Here’s a roundup of what the national media are saying about the Eagles this week. Read more »
Now let’s look at the remaining four: Donnie Jones, Kurt Coleman, Colt Anderson and Clifton Geathers. Read more »
What we have so far is a sample size (eight games, five starts, 162 pass attempts) that ranks among the best in NFL history. Foles’ jersey from the 7-TD performance against the Raiders is in Canton. And this week, he brought home the NFC Offensive Player of the Month award.
We’ve seen what the Eagles’ offense looks like when Foles is comfortable, firing on all cylinders, throwing completion after completion and touchdown after touchdown. His toughness has never been questioned, going back to last year when Foles started six games behind a makeshift offensive line.
But after every performance, there’s a desire to see more.
How much of this is real? How long can he keep up this pace? What’s next for the second-year signal-caller? Read more »
Two punters were selected in the fifth round of last month’s draft. Brad Wing was not one of them.
The LSU product, who eventually signed on with the Eagles as an undrafted free agent, sat at home in Baton Rouge, La. with his parents, little brother and fiancee without receiving a call.
On talent alone, there’s little question about whether Wing (6-2, 205) warrants a spot in the league. But in an uncommon twist, the punter’s off-the-field transgressions are what scared teams away. According to Bob McGinn of the Milwaukee Journal-Sentinel, Wing was told by LSU that he was no longer welcome on the team, even though he had two years of eligibility remaining.
Asked how often teams questioned him about being a distraction, Wing answered honestly, “It was a lot. That was pretty much what it was all about.”
Wing was arrested for simple battery after getting into a fight, although charges were eventually dropped. From the New Orleans Times-Picayune:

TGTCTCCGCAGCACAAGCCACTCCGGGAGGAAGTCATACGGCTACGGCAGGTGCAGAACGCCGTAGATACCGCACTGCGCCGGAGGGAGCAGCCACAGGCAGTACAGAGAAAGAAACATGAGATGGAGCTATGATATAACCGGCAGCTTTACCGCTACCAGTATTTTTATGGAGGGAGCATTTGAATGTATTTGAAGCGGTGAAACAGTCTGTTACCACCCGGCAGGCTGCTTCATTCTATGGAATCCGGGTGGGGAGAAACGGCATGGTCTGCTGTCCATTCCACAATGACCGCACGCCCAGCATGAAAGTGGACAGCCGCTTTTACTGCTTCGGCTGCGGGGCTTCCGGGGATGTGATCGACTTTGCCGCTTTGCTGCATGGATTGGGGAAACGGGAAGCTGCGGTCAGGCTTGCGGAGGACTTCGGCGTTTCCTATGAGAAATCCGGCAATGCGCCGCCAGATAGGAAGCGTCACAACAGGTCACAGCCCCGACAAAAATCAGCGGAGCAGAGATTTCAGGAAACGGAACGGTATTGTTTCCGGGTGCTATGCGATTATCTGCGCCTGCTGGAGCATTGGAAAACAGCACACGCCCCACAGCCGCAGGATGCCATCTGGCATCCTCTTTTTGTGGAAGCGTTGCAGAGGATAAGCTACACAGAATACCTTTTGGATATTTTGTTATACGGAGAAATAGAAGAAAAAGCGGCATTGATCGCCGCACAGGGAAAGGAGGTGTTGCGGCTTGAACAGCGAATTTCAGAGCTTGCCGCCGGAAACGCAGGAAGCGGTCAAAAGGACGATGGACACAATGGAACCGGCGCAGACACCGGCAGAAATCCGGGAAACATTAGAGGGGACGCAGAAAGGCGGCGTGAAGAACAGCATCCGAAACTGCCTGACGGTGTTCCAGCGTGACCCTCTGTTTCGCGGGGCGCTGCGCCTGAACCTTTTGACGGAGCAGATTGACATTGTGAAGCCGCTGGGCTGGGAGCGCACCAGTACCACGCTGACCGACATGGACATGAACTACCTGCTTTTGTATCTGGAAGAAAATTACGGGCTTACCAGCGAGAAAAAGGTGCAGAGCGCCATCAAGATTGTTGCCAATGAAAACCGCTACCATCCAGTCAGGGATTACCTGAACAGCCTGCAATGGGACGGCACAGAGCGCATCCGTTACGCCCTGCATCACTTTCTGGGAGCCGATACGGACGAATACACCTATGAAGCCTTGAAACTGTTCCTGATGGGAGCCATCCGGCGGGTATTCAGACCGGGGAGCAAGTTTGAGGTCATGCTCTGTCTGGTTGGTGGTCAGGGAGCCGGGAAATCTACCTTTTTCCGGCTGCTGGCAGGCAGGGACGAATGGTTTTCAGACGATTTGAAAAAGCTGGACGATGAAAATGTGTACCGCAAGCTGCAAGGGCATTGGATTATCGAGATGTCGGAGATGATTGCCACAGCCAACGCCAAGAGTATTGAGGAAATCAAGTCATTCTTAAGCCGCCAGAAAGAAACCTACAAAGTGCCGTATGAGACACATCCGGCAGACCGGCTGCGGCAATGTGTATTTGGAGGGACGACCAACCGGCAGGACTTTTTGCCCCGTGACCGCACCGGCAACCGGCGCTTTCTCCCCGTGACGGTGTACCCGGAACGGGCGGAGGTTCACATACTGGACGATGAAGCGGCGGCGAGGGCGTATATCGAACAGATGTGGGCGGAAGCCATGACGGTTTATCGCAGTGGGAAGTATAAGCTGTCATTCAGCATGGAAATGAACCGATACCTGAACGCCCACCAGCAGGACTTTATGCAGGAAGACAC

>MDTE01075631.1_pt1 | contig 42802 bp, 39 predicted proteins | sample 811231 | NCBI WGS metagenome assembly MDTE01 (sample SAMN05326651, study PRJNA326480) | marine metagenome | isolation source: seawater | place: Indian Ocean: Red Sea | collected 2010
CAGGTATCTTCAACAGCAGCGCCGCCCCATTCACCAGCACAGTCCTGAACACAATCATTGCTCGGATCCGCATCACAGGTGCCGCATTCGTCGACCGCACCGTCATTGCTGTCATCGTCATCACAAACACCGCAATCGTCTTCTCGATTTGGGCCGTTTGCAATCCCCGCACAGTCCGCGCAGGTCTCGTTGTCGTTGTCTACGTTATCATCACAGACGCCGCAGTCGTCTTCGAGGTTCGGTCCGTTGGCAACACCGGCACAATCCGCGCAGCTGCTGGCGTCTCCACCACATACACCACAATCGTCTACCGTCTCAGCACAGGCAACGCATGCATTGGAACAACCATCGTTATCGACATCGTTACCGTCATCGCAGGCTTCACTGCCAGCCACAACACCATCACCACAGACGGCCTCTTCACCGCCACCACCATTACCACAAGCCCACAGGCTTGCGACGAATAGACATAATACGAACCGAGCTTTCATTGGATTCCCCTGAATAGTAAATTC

In an application for a temporary restraining order filed against Wing by Chabert on July 7, Chabert said Wing entered a room where he was laying in bed and locked the door behind him. He then began questioning Chabert about his contact with an ex-girlfriend of Wing’s.
Wing then swatted a cell phone out of Chabert’s hands, threw him to the floor and began punching and kicking him, Chabert said in the application. The victim escaped and left the room before calling the police.
There’s more, too. Wing was suspended for the Tigers’ bowl game last year for reportedly failing a drug test.
“I had let people down in the past, and there’s nothing I can do about that,” Wing said. “I can just try and move forward, and I know that going into relationships now, people won’t trust me and that I will have to build trust. I know that, and I’m willing to do whatever it takes, because this is where I want to be for the next 25 years of my life. I’m willing to jump through any hoops that they want me to do. I’m just so fortunate that the Eagles here have given me a chance.”
Of course, not all teams felt Wing deserved a second chance.
“He’s a problem child,” one special-teams coach told McGinn. “I interviewed him at the combine. I think it was all con. I don’t think this guy is remorseful for any of it.
“If it was me, only way I would take him is if we didn’t have anything invested in him. First time he (expletive) up he’d be out the door. There’s too many red flags on this guy.”